Some birth defects such as Down syndrome, cleft lip, or cleft palate make it difficult to breastfeed. You can breastfeed babies with these birth defects, but you will need the help of a lactation specialist or someone who has experience with such special cases. When faced with a baby with birth defects, women who are not already dedicated to the idea of breastfeeding are likely to choose formula feeding. Formula feeding may be easier though it may not be better.
Cleft lip is a facial deformity where the lip looks like it is cracked. Cleft lip can be mild where the crack is so small that it looks like a small scar. It can be quite sever with the crack extending up towards one or both nostrils. Cleft lip can be repaired with surgery though this usually occurs when the baby is 2 to 3 months of age.
Can a baby with birth defects like cleft lip still breastfeed? If the cleft is minor, then yes. If the cleft is intermediate, then he may be able to breastfeed if the mother pinches the cleft closed with her fingers. By closing the crack, he may be able to get a good seal which is needed to effectively suck from the breast.
If the cleft lip is very sever, then it would be very challenging to breastfeed. Some problems that a baby with cleft lip may encounter:
- milk may come out of his nose instead of down his throat (baby),
- more ear infections (baby),
- poor speech development (toddler),
- low self esteem and the feeling of alienation (older child).
Mothers who are exhausted from labor, or distraught by not having a “perfect baby”, may choose formula feeding simply because it seems easier. The challenges of feeding Baby can be shared with another adult, instead of the mother shouldering all the work and worry.
Advocates of breastfeeding will argue that breast milk up Baby’s nose is less irritating compared to formula up his nose. And, the antibodies found in breast milk would be prevent ear infections. Though this may be true, one has to balance the benefits of breastfeeding to baby with the anxiety that mother may experience.
Perhaps an agreeable alternative to formula feeding is for a woman to express her breast milk. The expressed milk can then be placed in a bottle or in a cup. This way, she can give Baby the benefits of breast milk and side-step some of the problems associated with breastfeeding a baby with cleft lip.
Cleft palate is similar to cleft lip; but the crack is at the roof of the mouth. The crack can be just in the mouth, or it may extend from the roof of the mouth towards one or both nostrils. Cleft palate may occur in combination with cleft lip.
Cleft lip and cleft palate are genetic defects which occur about one in every 600 to one in every 800 births. In some cases, the condition may be induced by medicines or chemicals: recently, it has been shown that Topamax (anti-convulsion medicine) may cause birth defects such as cleft palate and cleft lip in a developing fetus. Read more here.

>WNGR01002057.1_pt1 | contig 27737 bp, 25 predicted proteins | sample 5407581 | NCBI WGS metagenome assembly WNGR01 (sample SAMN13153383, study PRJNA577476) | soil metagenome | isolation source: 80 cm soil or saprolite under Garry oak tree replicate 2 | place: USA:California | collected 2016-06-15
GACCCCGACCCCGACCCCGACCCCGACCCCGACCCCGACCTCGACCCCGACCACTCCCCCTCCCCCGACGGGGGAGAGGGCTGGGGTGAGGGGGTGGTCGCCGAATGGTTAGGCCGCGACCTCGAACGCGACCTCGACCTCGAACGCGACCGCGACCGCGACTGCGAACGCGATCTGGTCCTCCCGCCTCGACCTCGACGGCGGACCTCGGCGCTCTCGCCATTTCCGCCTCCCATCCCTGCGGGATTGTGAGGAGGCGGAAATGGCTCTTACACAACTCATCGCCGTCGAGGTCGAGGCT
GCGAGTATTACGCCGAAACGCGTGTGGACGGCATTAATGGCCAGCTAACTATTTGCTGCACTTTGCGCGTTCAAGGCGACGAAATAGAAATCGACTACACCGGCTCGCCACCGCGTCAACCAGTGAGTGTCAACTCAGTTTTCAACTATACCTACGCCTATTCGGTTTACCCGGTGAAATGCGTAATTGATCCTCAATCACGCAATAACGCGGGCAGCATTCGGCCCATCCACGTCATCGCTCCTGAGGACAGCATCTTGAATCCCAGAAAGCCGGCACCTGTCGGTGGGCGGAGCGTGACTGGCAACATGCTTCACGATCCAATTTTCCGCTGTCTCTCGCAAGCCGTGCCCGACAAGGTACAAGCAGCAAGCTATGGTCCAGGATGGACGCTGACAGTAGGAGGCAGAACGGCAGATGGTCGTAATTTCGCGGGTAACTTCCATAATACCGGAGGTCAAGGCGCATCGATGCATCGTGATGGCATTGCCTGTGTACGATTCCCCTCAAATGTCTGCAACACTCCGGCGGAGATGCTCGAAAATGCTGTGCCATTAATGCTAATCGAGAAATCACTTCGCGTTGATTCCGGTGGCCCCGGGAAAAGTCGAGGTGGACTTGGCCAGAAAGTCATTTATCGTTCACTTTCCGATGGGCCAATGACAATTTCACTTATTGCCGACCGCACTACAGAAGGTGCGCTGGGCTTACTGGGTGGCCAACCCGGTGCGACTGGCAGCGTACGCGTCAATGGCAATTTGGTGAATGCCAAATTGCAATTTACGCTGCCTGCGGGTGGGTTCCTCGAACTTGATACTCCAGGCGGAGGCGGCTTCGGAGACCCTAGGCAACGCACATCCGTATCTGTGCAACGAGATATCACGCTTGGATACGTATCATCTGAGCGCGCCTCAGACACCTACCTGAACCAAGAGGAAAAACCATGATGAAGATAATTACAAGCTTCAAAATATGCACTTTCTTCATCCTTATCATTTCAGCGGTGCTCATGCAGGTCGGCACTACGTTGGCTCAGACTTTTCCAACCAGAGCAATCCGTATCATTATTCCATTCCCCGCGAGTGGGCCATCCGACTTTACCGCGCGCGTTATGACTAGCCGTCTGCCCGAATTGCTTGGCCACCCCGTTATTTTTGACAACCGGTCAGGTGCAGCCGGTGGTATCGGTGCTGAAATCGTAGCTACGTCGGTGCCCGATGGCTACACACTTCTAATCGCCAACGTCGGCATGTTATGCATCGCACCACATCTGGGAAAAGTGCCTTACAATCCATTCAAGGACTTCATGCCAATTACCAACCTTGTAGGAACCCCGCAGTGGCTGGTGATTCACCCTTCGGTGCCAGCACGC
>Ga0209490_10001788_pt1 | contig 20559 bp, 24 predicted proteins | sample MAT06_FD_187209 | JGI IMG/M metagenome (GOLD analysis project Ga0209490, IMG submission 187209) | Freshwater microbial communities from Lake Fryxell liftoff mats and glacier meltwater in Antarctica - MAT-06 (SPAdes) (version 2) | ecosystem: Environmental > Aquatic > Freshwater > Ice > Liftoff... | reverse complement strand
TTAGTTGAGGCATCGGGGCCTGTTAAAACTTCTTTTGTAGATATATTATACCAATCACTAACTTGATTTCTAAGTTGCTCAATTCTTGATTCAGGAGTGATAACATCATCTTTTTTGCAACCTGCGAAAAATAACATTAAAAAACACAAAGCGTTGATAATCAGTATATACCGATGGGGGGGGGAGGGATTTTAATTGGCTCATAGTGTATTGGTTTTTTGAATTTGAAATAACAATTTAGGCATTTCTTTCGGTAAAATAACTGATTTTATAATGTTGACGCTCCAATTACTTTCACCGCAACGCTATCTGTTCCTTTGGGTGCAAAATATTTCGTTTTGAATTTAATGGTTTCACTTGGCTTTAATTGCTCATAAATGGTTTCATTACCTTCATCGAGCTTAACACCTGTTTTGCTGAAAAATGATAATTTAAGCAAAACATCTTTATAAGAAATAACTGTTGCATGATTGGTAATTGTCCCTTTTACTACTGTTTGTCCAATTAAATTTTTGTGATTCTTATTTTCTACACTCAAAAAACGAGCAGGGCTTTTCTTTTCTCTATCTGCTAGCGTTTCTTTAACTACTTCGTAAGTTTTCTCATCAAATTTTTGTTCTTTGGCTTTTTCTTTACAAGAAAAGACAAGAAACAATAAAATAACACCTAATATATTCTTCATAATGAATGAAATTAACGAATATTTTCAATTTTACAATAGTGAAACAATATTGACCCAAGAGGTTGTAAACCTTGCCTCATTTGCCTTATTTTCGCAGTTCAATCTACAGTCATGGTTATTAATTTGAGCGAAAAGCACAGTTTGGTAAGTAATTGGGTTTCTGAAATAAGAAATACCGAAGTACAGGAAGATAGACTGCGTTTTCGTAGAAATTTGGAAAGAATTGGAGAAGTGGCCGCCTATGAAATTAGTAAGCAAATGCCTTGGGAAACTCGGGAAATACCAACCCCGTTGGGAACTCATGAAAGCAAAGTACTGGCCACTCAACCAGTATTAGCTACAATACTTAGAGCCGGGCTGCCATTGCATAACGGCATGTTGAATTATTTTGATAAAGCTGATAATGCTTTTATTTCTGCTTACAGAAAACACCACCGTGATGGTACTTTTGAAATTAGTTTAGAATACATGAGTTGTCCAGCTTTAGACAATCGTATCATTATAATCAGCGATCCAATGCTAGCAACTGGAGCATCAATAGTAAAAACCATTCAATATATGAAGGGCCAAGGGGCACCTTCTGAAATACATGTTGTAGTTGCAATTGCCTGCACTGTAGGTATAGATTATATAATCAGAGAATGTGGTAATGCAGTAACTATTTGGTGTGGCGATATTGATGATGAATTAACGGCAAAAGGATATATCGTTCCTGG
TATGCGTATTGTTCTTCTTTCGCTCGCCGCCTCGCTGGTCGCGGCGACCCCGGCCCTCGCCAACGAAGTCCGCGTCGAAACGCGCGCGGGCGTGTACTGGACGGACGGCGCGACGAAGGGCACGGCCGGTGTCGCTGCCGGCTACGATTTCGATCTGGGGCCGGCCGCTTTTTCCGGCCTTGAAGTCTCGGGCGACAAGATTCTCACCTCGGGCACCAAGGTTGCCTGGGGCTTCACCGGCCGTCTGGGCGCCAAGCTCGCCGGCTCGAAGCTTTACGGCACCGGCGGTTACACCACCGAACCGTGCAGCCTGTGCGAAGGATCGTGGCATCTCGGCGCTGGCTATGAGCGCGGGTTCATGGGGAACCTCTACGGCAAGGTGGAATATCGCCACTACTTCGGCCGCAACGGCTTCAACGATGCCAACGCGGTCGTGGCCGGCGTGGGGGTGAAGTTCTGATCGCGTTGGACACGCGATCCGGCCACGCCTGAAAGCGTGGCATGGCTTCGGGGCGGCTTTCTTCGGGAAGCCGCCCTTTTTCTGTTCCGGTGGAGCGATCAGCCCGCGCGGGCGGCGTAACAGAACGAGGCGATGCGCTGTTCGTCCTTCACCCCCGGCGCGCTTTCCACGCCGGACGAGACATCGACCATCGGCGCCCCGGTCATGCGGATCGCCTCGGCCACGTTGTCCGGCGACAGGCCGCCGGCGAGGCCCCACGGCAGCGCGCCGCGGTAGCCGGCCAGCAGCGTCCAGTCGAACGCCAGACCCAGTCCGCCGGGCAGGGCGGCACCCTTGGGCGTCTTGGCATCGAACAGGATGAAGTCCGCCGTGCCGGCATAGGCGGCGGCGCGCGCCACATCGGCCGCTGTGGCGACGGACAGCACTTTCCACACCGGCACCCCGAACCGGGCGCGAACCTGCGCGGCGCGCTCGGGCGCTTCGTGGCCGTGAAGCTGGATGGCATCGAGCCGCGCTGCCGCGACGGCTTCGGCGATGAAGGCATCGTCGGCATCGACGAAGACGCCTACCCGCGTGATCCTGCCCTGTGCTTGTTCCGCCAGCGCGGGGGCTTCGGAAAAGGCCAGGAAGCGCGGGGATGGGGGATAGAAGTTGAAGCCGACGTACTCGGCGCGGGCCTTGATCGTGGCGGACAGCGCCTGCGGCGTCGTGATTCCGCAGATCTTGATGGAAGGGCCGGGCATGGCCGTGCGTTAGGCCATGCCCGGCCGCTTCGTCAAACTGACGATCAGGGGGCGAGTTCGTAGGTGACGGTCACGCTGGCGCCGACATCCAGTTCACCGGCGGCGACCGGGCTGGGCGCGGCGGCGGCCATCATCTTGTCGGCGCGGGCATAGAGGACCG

With respect to feeding, the problems are the same for babies with cleft palate as those with cleft lip. Again, mothers often opt to formula feed since it appears to be so much easier: you bypass all the problems associated with breastfeeding, and you have greater control as to how the formula is delivered to the baby.
Again, a good option would be to express milk and use this in the baby bottle or cup.
If you do choose to breastfeed a baby with cleft palate, feeding him in an upright position may help. Gravity will help the milk go down his throat instead of the milk going up his nose.
Down Syndrome is a genetic disorder where the baby has more than 46 chromosomes. The extra chromosome (called chromosome 21) can be completely duplicated, or only a part of it is duplicated.
People with Down syndrome have numerous characteristics such as lower IQ, shorter limbs, poor muscle tone, and so forth. The severity of the condition varies considerably from one person to the next. Such birth defects occur about one-in-800 to one-in-1000 births. The chances of a woman having a baby with Down syndrome is higher as the mother gets older. By age 49, the chances are one-in-eleven births (admittedly, very few women of age 49+ are still having babies).
Babies with Down syndrome may have poor control over their facial muscles and may find it difficult to suck milk from the breast. Woman who are exhausted or distraught may lose confidence in themselves & their bodies. They may choose formula feeding thinking that formula would be better. But, this is not the case,….
In addition to all the antibodies and nutrients in breast milk to make it the “perfect” food for babies, breastfeeding also allows for skin-to-skin contact which benefits your baby’s emotional state. If you cannot breastfeed your baby, or do not want to, then an alternative would be to express milk and feed it to your baby. You can always give extra cuddles and love in throughout the day. Read this inspiring story about mom with a Down syndrome baby.
- go back to list of reasons why women choose formula
- Read about the nutritional content of formula
- read about How to Choose the Right Formula for your Baby
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